Saturday, October 26, 2013
As low-budget shockers go, Don Coscarelli's Phantasm (1979) is as assured and imaginative as they come. Working from his own script, Coscarelli crafts a trippy little adventure that blends monster horror and fantasy and science fiction quite nicely. It's loaded with jolts and a fair amount of gore but the whole notion of a reed thin undertaker stealing bodies with a crew of robed dwarves for their masters in another dimension is ghoulishly warped and entertaining.
Thursday, October 24, 2013
Lake Bell's In A World has so much clever quirkiness (quirky cleverness) that you'll catch yourself checking with your movie mate to make sure he / she heard that line or caught that bit of stage business you saw because it's all so fresh. Bell, who wrote the script and stars, has crafted a fine film about a talented, though emotionally stunted, vocal coach an dvoice-over artist (Bell) in a disjointed family who is trying to catch a break into the big time. Her disapproving father (Fred Malamed), a big dog in the voice -over business, and her self-involved, concierge sister (Michaela Watkins) are of little help as she tries to crash this boys-only party. She does have champion, however, in studio engineer Louis (Demetri Martin), who loves her and her voice, but not necessarily in that order. It's funny and refreshing and highly recommended. Note: Kids won't get it.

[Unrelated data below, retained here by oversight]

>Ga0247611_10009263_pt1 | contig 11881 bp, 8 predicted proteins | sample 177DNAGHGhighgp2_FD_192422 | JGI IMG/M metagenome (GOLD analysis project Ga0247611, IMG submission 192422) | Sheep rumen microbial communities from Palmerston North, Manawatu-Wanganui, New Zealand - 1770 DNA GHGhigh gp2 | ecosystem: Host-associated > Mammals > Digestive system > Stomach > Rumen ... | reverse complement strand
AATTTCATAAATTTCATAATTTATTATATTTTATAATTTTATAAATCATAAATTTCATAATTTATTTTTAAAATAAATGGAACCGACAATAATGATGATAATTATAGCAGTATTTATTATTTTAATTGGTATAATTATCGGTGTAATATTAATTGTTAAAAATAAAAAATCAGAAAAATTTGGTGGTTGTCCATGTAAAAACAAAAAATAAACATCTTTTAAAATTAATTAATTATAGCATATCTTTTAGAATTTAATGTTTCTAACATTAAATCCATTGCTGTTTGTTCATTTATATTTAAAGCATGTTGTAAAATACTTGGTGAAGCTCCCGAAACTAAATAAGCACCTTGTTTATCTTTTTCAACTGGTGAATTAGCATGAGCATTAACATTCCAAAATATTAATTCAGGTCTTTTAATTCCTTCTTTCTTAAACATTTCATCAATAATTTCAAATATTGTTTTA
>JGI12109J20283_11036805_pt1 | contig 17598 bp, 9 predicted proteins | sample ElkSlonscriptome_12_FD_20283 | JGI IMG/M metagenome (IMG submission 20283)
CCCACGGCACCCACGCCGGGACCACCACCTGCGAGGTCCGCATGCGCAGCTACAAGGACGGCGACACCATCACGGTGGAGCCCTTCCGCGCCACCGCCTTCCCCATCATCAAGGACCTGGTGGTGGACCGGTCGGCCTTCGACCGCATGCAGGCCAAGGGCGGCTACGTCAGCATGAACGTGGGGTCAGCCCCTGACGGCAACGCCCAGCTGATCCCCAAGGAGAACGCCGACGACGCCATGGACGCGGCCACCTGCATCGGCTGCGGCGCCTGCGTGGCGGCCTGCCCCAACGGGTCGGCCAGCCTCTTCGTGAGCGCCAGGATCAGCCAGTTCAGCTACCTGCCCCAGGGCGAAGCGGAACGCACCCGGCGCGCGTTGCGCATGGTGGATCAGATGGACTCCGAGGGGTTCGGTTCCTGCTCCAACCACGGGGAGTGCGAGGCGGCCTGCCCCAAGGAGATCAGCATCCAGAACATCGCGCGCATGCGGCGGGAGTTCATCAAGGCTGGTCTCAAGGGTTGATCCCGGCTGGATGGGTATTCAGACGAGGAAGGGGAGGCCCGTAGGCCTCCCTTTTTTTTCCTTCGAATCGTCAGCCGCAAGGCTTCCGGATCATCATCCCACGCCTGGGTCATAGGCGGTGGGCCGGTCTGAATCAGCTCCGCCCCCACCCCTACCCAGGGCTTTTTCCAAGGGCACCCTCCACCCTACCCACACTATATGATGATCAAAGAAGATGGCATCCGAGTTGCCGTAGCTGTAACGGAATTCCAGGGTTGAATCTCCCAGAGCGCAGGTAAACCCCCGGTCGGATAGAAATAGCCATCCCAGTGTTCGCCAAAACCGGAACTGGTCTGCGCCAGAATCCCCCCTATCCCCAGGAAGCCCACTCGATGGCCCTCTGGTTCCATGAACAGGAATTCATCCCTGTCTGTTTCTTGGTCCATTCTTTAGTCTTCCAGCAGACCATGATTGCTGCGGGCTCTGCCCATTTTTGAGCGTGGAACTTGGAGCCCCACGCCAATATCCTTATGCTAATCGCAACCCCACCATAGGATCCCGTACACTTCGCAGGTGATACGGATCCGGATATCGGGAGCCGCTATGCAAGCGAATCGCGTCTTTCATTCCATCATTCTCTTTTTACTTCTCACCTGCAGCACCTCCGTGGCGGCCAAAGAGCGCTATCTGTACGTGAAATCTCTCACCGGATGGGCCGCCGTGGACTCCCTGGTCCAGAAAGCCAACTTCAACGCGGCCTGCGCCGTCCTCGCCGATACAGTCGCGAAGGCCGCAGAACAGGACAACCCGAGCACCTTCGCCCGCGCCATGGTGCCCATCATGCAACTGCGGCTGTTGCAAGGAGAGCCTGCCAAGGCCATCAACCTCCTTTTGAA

Sunday, October 20, 2013
Saturday, October 19, 2013
Documentarian Vlad Yudin's Generation Iron is an engrossing trip into the world of international bodybuilding. He follows a half dozen world-class competitors as they prepare for the 2012 Mr. Olympia contest in Las Vegas. Yudin devotes most of the film's 100 minutes to the rivalry between the arrogant though affable title holder Phil Heath and the reflective zen master Kai Greene. Though both men are finely sculpted behemoths, they come from starkly different backgrounds and take starkly different approaches to their quests. Yudin plumbs the depths of bodybuilder culture, it's obsessions and excesses in this fascinating film. Recommended.
Wednesday, October 16, 2013
Metallica: Through the Never is a visually arresting treat for both fanboys (and girls) of the venerable metal band and for cinephiles wanting to see a successful experiment in which 3D technology actually enhances and doesn't detract from the film. Directed by the Hungarian filmmaker Nimrod Antal, the picture combines pristine, eye-popping footage of a faux arena concert with the tale of a hapless roadie (Dane DeHaan of Chronicle) who is sent on an errand that turns into an urban nightmare of apocalyptic proportions (much like the band's songs). Antal is credited along with the four band members (singer James Hetfield, drummer Lars Ulrich, guitarist Kirk Hammett and bassist Robert Trujillo) with crafting the story, episodes from which are scattered among the dozen or so blistering odes for head-bangers that are actually the purpose of the film. It's a generally entertaining movie that appears to be targeted at a decidedly niche market.
Sunday, October 13, 2013
Friday, October 11, 2013
Monday, October 7, 2013